By Suzanne Goldenberg
The United Nations security council will be briefed for the first time on Wednesday about the "grave menace" posed by heavily armed and highly sophisticated gangs of wildlife traffickers in central Africa.
A report to the council from UN secretary general Ban Ki-moon raises concerns to the highest levels of international diplomacy that the growing slaughter of endangered elephants, rhinos, tigers and other species now threatens the security of an entire region.
The secretary general, in his report at the council meeting in New York on Wednesday morning, will urge the governments of central Africa to recognise the explosion of the illegal trade as a direct threat to national and regional security.
"Poaching and its potential linkages to other criminal, even terrorist, activities constitute a grave menace to sustainable peace and security in Central Africa," Ban says in the report, which was released to journalists early.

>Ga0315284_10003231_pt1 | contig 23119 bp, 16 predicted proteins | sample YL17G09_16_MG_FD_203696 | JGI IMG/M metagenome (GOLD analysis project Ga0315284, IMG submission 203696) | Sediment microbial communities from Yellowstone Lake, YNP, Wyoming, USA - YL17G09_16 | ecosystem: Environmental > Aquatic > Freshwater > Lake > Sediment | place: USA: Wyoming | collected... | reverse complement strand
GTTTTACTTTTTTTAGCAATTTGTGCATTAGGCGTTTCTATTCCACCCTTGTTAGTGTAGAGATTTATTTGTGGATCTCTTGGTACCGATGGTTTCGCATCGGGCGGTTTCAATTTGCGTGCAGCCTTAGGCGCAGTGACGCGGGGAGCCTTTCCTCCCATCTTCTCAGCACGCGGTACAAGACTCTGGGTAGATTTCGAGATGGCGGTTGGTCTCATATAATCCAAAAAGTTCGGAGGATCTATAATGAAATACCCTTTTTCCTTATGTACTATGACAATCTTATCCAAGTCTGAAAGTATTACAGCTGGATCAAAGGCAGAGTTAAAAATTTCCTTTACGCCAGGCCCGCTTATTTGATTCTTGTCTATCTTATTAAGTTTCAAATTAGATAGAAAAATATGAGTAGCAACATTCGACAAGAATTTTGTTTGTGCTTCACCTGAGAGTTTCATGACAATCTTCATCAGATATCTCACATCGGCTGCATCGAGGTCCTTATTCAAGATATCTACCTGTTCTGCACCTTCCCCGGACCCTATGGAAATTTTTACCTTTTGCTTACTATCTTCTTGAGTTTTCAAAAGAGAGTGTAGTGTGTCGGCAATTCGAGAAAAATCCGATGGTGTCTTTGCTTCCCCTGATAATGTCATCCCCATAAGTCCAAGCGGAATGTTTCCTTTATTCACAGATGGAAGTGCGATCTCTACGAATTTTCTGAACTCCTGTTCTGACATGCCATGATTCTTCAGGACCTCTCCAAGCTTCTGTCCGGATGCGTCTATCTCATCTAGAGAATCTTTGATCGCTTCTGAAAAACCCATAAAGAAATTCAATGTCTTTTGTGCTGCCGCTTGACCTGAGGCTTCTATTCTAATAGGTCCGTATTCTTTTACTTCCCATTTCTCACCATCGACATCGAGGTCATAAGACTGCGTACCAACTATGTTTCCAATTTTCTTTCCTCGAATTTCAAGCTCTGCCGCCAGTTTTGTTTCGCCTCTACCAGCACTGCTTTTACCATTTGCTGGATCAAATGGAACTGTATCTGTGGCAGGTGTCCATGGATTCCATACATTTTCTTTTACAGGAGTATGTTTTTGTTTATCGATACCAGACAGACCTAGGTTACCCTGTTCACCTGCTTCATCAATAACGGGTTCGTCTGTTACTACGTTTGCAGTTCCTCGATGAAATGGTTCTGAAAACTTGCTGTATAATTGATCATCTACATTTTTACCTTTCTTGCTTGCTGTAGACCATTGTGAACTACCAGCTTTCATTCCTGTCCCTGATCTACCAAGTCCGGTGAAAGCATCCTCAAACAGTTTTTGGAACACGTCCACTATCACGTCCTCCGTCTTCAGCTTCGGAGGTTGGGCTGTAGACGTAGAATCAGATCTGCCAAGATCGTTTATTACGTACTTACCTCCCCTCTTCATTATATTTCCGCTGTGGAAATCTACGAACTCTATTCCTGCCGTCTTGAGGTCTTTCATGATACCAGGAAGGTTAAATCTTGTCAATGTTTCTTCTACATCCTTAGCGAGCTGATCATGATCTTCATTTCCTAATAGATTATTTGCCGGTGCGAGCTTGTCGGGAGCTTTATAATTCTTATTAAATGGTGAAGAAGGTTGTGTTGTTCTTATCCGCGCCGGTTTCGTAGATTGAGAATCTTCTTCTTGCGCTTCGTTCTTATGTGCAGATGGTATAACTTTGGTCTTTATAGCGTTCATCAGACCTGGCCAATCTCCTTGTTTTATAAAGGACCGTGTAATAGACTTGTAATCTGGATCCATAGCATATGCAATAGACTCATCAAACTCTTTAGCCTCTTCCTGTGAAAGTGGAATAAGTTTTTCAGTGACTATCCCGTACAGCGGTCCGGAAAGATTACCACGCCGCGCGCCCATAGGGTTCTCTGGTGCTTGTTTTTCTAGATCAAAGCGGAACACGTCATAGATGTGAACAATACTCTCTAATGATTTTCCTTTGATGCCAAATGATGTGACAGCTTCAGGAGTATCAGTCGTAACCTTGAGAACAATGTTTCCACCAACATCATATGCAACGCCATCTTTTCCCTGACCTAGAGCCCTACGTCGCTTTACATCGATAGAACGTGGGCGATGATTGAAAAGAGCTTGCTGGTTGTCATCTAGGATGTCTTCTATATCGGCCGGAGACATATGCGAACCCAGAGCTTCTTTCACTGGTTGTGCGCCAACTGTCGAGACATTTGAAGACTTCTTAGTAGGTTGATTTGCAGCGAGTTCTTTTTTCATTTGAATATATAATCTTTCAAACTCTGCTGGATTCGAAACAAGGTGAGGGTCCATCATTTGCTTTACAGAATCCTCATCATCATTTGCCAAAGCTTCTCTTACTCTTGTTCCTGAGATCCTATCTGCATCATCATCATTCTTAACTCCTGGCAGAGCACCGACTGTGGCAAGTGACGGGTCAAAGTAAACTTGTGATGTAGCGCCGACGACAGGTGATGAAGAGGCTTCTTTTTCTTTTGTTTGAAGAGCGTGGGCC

"I urge governments of the sub-region to consider the issue of poaching as a major national and sub-regional security concern requiring their concerted and coordinated action."
Ban goes on to warn that armed rebel groups, including the Lord's Resistance Army, were using the ivory trade to buy arms and that some of those weapons might be coming from Libya.
"Illegal ivory trade may currently constitute an important source of funding for armed groups," the council will be told.
"Also of concern is that poachers are using more and more sophisticated and powerful weapons, some of which, it is believed, might be originating from the fallout in Libya." More....